I wish to pay tribute, first of all, to the volunteers on the ground and to the leadership of the communities. They have showed us that, no matter what the challenge is that we are facing, we can do something about it. Communities, their different forms of organizations, and the government showed us in Senegal that the country could be declared Ebola-free after only one case. They showed in Nigeria and in Mali that those countries could be Ebola-free after responding to a small number of cases. They are showing progress in the three countries where we still have cases, where we see the number of cases dropping significantly and we see new hope being transmitted. We hear all of the lessons, and learning is so important. We hear the alerts that it is not over, and we agree. We agree that this is no time for complacency. But there is a need to recognize that we can do something about this crisis and the efforts which are being deployed by all the partners are making a real difference. Those partners are here today, again united by the same spirit that is motivating us to continue accompanying the people in need.

I said that we were 20,000 volunteers on the ground, and three National Societies. But it is only a very humble expression of what this Movement is about. In those very early days, when borders were closed and flights were canceled, Red Cross and Red Crescent National Societies around the globe found a way to make it to Liberia. They made it to Cote d'Ivoire, they made it to Guinea, they made it to Senegal, they made it to Nigeria. There were more than 30 of these National Societies responding very early, the way they are used to do in so many crises and disasters, with passion, commitment and solidarity.

I will name them all, because I think it's important to do so.  More than 30 Red Cross and Red Crescent Societies came from five different continents.  This, for me, is the best illustration of what solidarity is about, particularly at times when it is much easier to isolate than to include, when it is easier to take what we may consider to be “protective measures” at home rather than at the epicenter of the outbreaks. More than 30 Red Cross and Red Crescent Societies: the Red Cross Society of the United States of America, Australia, Belgium, Benin, the United Kingdom, Burkina Faso, Cameroon, Canada, Colombia, Comoros, Democratic Republic of Congo, Cote d'Ivoire, Denmark, Congo Brazzaville, Finland, France, Germany, Haiti, the Hong Kong branch of the Red Cross Society of China, Iceland, Ireland, Japan, Kenya, the Netherlands, Norway, New Zealand, Spain, Sweden, Switzerland, Togo, Rwanda, Uganda and, most recently, all the way down south from the African continent, Botswana.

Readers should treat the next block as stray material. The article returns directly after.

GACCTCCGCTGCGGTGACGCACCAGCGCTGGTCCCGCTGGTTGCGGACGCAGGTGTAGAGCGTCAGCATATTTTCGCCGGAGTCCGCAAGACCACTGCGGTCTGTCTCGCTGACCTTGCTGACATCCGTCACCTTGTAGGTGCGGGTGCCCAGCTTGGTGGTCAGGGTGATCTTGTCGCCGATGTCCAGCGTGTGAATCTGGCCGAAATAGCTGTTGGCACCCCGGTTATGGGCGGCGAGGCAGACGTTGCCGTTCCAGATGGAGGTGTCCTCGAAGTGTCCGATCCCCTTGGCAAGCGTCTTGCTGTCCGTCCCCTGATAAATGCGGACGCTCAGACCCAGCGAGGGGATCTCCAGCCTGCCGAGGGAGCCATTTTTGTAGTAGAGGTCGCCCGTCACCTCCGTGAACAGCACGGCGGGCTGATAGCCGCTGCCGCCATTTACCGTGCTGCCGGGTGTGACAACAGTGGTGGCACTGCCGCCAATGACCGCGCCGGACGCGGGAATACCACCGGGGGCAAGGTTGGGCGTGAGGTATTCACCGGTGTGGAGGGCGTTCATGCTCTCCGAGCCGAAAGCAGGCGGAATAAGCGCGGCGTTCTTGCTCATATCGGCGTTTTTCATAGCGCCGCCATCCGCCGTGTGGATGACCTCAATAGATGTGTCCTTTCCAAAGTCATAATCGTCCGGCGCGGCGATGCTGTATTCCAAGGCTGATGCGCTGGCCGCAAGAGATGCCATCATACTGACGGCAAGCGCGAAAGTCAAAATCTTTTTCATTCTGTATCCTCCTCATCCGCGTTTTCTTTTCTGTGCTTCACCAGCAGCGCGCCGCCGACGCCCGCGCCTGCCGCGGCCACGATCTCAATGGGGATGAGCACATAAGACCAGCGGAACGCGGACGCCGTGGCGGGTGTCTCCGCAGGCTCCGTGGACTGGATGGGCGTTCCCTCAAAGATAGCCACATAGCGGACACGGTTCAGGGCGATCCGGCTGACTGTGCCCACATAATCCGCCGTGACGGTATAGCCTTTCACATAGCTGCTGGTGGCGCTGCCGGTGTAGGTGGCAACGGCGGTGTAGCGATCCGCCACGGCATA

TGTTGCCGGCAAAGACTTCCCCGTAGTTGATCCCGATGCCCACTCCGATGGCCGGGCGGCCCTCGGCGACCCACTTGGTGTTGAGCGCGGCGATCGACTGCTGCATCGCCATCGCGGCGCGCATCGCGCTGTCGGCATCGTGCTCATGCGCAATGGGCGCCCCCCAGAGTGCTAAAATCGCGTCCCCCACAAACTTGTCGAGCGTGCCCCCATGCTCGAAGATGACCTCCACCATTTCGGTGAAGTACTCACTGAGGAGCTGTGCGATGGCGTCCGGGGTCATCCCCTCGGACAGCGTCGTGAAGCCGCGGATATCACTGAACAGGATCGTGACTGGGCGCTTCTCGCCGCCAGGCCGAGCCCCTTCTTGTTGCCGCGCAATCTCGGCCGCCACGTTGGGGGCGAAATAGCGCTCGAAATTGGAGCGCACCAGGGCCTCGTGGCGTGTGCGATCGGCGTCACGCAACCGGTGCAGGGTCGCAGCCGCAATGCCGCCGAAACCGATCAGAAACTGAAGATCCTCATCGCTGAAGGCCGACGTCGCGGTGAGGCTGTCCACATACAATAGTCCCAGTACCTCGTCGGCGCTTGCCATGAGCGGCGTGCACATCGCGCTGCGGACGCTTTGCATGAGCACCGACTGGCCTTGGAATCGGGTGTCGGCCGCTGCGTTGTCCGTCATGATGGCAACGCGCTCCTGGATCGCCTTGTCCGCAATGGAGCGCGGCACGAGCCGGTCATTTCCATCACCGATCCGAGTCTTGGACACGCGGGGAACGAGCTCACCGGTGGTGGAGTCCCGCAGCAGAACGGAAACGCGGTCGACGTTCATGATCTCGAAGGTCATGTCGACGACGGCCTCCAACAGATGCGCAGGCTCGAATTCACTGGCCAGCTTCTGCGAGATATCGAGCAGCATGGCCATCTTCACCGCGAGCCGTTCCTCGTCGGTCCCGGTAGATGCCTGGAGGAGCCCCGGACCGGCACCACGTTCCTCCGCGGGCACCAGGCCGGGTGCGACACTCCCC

They are all there. They are all there showing solidarity, showing the world that now is the time when these countries need us most, and that is the time we should be there. 

So I’m very pleased that many of them are present here today, and through those that are present we can express our gratitude on behalf of all of the colleagues on the ground who have been appreciating very much your support. We have learned a lot together, we have suffered a lot together, we support each other and we have constructed together a base upon which we will be building to project ourselves into the future.

Ebola will leave this region. I hope this will be soon. When that day comes, we will be there: 20,000 volunteers, three National Societies on the ground. And when that day comes, we will still be there, united by the force of solidarity through all of these National Societies that I mentioned, because that is what we are about, the International Federation of Red Cross and Red Crescent Societies.

Let me, colleagues, welcome you all. I hope that this is going to be a day when we celebrate partnership for what we have done together. We recognize that we have travelled only part of the journey. We need to continue that journey together, to continue to always be there.

Let’s provide the space for all of us to exchange and then learn, and to see how we can apply the lessons learned into the future.

Once again, thank you so very much to all of you for coming here, and welcome to the IFRC.

Thank you.